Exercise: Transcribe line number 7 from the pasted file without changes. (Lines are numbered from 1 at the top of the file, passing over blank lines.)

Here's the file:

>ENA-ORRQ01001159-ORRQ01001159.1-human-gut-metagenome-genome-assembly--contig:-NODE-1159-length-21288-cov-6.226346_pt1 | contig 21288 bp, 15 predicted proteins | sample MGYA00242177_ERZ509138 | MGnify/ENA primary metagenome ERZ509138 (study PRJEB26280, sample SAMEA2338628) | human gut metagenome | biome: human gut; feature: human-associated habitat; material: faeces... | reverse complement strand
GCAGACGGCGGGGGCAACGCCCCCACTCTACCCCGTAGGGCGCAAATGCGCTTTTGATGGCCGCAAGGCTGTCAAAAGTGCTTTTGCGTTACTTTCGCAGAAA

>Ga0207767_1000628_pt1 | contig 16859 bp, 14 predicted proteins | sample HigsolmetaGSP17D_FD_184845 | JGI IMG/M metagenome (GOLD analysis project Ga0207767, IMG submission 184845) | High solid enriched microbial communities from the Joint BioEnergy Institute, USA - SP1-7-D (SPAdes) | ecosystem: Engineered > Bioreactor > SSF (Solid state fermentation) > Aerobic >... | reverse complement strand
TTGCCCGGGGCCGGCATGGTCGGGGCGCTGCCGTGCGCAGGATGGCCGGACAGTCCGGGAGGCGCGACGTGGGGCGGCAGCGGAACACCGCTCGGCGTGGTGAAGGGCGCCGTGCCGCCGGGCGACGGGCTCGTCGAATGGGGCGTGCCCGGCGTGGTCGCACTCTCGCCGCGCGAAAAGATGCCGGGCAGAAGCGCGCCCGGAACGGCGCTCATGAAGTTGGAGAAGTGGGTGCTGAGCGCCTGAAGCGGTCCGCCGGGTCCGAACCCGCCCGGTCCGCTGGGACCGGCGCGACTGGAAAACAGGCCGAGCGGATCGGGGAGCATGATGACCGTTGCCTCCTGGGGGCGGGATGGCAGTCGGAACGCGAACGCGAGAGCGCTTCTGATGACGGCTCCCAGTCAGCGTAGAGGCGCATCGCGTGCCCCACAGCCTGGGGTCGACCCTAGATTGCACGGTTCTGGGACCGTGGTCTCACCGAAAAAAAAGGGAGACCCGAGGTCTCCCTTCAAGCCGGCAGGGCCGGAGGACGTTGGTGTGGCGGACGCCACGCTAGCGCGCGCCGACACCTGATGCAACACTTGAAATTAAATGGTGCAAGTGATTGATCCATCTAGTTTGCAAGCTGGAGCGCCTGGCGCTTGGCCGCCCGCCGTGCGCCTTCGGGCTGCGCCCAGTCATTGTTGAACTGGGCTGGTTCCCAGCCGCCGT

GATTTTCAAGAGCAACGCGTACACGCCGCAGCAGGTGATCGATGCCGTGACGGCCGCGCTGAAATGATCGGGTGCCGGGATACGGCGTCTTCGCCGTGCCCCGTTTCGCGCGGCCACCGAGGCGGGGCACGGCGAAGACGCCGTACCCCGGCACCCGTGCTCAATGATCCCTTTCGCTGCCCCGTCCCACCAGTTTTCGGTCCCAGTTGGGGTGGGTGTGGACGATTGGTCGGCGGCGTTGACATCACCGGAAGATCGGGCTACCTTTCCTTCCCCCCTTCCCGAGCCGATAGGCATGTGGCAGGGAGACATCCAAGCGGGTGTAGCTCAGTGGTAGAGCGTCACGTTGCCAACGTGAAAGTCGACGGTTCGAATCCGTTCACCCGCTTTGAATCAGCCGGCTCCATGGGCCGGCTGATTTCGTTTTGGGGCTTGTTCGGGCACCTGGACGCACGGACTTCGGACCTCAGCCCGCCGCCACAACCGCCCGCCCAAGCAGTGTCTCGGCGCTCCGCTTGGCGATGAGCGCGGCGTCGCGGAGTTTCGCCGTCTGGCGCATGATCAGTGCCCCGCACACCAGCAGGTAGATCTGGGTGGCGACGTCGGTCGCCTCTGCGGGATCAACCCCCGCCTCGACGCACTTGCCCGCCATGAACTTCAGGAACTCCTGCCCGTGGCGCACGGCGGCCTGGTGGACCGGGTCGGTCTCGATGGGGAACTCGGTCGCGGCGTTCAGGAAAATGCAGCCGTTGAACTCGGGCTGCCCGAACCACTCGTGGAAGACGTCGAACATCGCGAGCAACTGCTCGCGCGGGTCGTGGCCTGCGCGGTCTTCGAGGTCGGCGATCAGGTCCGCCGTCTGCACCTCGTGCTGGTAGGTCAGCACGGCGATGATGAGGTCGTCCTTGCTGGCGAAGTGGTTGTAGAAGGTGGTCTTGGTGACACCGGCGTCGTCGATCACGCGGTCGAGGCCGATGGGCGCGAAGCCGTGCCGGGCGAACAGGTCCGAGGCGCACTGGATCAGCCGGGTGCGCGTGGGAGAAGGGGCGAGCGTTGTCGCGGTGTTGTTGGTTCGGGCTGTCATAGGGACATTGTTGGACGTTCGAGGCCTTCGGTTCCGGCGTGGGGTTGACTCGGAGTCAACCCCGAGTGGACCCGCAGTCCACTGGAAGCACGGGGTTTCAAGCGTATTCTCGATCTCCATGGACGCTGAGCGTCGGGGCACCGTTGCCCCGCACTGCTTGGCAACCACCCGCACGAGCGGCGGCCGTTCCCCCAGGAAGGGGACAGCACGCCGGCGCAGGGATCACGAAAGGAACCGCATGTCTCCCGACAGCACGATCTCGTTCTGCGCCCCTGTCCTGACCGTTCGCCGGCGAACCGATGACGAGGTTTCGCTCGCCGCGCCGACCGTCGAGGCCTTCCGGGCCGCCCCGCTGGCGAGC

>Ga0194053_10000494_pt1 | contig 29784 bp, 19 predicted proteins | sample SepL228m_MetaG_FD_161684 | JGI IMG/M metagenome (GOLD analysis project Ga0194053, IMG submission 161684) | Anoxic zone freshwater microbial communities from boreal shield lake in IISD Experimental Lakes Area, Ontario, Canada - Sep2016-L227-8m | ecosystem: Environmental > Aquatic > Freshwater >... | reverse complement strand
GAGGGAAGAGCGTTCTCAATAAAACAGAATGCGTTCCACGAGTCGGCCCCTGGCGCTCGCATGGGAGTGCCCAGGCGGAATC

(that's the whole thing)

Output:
GAGGGAAGAGCGTTCTCAATAAAACAGAATGCGTTCCACGAGTCGGCCCCTGGCGCTCGCATGGGAGTGCCCAGGCGGAATC